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Bed Bug Pesticide Application - Cimex Lectularius
Bed bugs are developing resistance to various pesticides and organophosphates.  Bed bug pesticide resistance appears to be increasing dramatically.  Bed bug populations sampled across the U.S. showed a tolerance for pyrethroids several thousands of times greater than laboratory bed bugs.  New York City bed bugs have been found to be 264 times more resistant to deltamethrin than Florida bed bugs due to mutations and evolution.
The insecticide propoxur is highly toxic to bed bugs, but in the United States the Environmental Protection Agency (EPA) has been reluctant to approve it for indoor use because of its potential toxicity to children after chronic exposure.
A population genetics study of bed bugs in the United States, Canada, and Australia using a mitochondrial DNA marker, found high levels of genetic variation between species. [1]  This suggests the studied bed bug populations did not undergo a genetic bottleneck from insecticide control during the 1940s and 1950s as one would expect, but instead, that populations may have been maintained on other hosts such as birds and bats.  In contrast to the high amount of genetic variation observed with the mitochondrial DNA marker, no genetic variation in a nuclear RNA marker was observed.  This suggests increased gene flow of previously isolated bed bug populations, and given the absence of barriers to gene flow, the spread of insecticide resistance may be rapid.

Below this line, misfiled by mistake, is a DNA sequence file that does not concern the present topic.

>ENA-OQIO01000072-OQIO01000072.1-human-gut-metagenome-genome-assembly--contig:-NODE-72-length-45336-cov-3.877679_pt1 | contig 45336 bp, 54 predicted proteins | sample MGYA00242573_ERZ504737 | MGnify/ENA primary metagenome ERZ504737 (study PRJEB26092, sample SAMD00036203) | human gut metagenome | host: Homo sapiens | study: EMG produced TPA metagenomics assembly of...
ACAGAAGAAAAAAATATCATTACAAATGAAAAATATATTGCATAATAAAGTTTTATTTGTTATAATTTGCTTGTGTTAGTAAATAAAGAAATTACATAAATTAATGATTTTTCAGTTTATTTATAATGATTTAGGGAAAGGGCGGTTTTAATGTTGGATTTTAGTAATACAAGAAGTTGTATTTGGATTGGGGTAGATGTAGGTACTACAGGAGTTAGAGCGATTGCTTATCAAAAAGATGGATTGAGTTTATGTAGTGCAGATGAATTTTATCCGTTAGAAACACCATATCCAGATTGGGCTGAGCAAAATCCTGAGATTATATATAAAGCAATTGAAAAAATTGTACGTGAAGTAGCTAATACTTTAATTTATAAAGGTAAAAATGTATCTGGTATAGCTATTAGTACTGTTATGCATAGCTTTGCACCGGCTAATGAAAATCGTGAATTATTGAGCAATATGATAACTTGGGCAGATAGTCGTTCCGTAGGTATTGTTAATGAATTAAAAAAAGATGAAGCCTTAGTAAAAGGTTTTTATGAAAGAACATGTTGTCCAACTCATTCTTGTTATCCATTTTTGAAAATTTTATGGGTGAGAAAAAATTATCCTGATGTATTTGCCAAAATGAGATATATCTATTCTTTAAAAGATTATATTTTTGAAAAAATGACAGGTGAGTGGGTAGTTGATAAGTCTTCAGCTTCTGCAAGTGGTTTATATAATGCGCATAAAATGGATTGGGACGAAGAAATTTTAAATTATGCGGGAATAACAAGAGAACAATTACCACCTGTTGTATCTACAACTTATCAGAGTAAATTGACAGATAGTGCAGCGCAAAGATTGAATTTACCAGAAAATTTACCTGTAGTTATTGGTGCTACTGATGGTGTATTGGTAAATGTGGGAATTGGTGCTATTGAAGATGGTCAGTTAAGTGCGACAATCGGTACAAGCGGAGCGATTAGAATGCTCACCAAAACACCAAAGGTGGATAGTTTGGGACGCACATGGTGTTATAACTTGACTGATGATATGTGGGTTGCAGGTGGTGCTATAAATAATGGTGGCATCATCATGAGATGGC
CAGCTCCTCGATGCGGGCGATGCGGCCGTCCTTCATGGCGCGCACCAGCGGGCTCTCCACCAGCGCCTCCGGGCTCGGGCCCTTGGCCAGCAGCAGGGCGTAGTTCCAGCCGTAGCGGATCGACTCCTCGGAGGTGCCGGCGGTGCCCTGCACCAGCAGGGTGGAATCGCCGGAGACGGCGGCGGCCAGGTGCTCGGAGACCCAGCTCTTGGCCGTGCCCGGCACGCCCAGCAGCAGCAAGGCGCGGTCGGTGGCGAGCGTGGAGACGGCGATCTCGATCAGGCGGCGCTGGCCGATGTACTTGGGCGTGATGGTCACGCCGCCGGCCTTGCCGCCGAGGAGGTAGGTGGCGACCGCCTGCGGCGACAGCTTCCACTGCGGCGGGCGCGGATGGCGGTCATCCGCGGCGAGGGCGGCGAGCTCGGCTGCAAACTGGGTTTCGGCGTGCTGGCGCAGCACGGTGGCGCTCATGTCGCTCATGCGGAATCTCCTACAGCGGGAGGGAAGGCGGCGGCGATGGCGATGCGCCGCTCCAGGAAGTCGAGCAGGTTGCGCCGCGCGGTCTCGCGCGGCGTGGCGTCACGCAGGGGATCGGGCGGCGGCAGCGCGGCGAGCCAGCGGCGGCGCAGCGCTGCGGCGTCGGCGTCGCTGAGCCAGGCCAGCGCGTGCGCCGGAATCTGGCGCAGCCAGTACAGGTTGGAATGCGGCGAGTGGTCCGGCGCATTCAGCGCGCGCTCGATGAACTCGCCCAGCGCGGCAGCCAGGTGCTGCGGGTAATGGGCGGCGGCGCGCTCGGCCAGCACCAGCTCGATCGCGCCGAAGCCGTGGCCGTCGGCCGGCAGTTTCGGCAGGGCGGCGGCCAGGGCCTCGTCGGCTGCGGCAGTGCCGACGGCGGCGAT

1. ^ Szalanski, A.L., J.W. Austin, J.A. McKern, C.D. Steelman, and R.E. Gold. 2008. Mitochondrial and ribosomal internal transcribed spacer (ITS1) diversity of the bed bug Cimex lectularius L. (Heteroptera: Cimicidae). Journal of Medical Entomology 45: 229-236. [5]
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